Hobbled by her broken wrist, Helen Moat abandons her bicycle and explores the Peak District by other means
So, all because of a stupid stumble on the Lake District hills, I will not be setting off on my bike for Istanbul this July. I am gutted – for this is the moment I’ve been planning and waiting for. True, the cast is off and the stitches out. But I still can’t make a fist with my hand or grip anything. My arm, wrist and fingers feel like dead meat.
It’s not the end of the world, I hope, but I will have to rejig my year. In fact I just need to turn it round. So now I’ll get on with the day job of writing a Peak District guide for Bradt as part of their ‘Slow’ series. Because I’m still typing with one hand (painfully slowly), I’m spending most of the time researching and uncovering some little gems about the Peak District.
Why don’t you come on up to the Peak Park and have a peep? It’s only a couple of hours from London, and being in the Midlands it’s not that far from most places in the UK. But ditch the car: there are far more fun ways of getting around the Peak District.
You will not see the best of the Peak District from a car: all the best scenery is tucked away in secluded dales or on the moors and edges where there are no roads.
For dales, try Dovedale, Bradford, Monsal and Lathkill Dale. Otherwise just ‘pluck’ one of lesser known ones from the map and get away from the crowds: you’ll have the dale all to yourself.
For moors, Kinder has the wildest walking, being the highest point in the Peak District. Stanton Moor is also stunning with its bronze age standing stones, and all the edges from Curbar to Stanage shouldn’t be missed.
There are great guided walks in the Peak District, from aircraft crash sites on Kinder to nature, archaeological, historical or geological walks. Take your pick. The Peak Park occasionally organises sunrise and sunset walks too. More information
Okay, the Peak District is not exactly packed with railway lines, being a National Park, but it’s a great way to approach the area. From the south, the Derby to Matlock line curves through the Derwent Valley before coming to its journey’s end in the steep-sided spa town of Matlock. If you still haven’t had enough of trains, you can always indulge in a piece of nostalgia by hopping on to the Peak Rail steam train and continue on up the valley towards Rowsley. More information
Equally scenic, is the Manchester to Sheffield train that winds its way through Hope Valley. How about combining a railway journey with a spot of music on the folk train? I kid you not. The train leaves every fourth Tuesday of the month from platform 2C in Sheffield, departing at 19.14. The musicians disembark at Edale and make their way to The Rambler for yet more merry-making, before taking the train back to Sheffield. More information
Where the train tracks have been dismantled, the newly paved corridors are a cyclist’s dream. The Monsal Trail has now been extended for cyclists with the recently reopened tunnels. The High Peak Trail, Tissington Trail and Manifold track, all dismantled railway lines, make their way through spectacular Peak scenery. And, of course, being dismantled railway lines, they are flat and easy on the heart.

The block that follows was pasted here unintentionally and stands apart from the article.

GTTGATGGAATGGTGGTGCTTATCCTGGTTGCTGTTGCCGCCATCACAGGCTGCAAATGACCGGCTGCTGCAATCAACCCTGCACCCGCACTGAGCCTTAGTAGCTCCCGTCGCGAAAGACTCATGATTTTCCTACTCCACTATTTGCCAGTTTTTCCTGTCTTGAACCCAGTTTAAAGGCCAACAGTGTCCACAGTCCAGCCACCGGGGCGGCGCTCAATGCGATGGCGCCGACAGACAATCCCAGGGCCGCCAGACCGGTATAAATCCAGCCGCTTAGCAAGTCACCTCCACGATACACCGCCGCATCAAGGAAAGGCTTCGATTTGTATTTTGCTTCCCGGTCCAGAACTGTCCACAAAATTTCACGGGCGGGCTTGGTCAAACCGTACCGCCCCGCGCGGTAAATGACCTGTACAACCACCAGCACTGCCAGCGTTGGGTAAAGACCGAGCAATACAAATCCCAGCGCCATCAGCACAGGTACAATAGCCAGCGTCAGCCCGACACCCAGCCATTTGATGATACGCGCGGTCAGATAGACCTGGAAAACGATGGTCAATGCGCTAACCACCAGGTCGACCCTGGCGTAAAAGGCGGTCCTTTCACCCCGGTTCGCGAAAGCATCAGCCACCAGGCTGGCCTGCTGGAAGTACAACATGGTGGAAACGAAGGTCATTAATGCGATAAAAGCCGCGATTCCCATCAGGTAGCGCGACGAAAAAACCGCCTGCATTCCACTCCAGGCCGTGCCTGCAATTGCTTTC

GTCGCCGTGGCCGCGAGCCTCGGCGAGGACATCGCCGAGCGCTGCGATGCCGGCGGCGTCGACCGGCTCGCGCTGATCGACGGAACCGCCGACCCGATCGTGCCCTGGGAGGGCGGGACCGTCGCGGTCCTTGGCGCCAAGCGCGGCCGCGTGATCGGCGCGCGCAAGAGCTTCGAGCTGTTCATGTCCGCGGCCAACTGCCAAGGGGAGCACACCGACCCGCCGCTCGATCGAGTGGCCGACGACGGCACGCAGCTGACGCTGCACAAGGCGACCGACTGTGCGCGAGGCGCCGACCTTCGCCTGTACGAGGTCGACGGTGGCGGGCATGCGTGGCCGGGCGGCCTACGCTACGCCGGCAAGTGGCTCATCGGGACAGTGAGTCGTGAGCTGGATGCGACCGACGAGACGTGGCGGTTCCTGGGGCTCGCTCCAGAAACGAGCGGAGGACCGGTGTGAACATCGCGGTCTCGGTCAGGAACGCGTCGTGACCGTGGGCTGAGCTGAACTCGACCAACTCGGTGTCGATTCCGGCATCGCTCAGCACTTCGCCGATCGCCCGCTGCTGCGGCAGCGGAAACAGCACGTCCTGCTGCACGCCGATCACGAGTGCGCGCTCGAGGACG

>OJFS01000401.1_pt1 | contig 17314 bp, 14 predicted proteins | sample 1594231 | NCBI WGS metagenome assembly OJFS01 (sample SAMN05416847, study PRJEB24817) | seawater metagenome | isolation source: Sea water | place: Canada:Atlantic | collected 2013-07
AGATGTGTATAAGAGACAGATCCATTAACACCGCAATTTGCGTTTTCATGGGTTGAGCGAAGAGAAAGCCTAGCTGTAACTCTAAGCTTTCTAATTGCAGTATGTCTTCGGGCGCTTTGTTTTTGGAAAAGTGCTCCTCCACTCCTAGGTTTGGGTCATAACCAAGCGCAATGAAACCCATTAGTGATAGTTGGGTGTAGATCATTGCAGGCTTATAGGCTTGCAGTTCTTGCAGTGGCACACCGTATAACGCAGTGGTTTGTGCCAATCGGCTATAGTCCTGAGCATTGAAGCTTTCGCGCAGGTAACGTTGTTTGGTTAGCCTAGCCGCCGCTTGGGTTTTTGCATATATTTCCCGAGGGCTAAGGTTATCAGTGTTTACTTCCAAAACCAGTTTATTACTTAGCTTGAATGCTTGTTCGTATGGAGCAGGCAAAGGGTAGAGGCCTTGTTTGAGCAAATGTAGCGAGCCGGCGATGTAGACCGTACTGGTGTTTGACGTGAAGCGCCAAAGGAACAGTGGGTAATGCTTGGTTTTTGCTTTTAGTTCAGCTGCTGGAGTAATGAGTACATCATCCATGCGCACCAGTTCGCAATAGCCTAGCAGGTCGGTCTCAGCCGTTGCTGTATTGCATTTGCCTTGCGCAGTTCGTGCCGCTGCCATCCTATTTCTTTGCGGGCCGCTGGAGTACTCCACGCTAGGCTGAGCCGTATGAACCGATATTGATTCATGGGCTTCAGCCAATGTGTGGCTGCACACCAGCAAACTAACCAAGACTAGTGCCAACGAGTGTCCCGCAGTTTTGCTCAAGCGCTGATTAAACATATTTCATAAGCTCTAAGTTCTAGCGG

If you would rather have more of a workout, try Carsington Water or the Derwent Valley Reservoirs. And if that’s still too tame, there are plenty of quiet country roads with crazy gradients.
The long term plan is to link all the cycle trails with the towns and cities surrounding the Park, making the Peak District a world class cycling centre. More information
Unlike the Lake District, the Peak District has little in the way of natural lakes, but there are some lovely reservoirs surrounding the Park.
At Carsington Water you can rent sailing dinghies, windsurfing equipment, kayaks, Canadian canoes, stand up paddleboards or rowing boats – whatever floats your boat. More information
One of my favourite reservoirs is Rudyard Lake (a place much loved by Rudyard Kipling’s parents) near Leek. It was hugely popular in the Victorian era and still has an old-fashioned feel to it. You can take a leisurely trip on their pleasure boat, Honey, or hire a rowing boat (ex Regent Park stock). More information
Would you rather travel by a more unusual mode of transport? How about floating across the national park in a hot air balloon? Or take a city tram through the Derbyshire countryside (a Blackpool, Glasgow or Berlin tram)? No, I’m not kidding: Crich Tramway Museum near Matlock does exactly that. More information
You can also experience the Derbyshire countryside from a cable car that heads up to the caves on the Heights of Abraham above Matlock Bath. More information
And for something really different, you can go on a sidecar safari through the best of the Peak Park scenery, departing from Monsal Head, Bakewell or Castleton. More information
Most of the above I’ve experienced and can vouch for first hand. But I’ve not had a go at seeing the Peak District from a classic bike. I sense a phone call happening soon. Now, all I have to decide: pillion or sidecar? Decisions, decisions...
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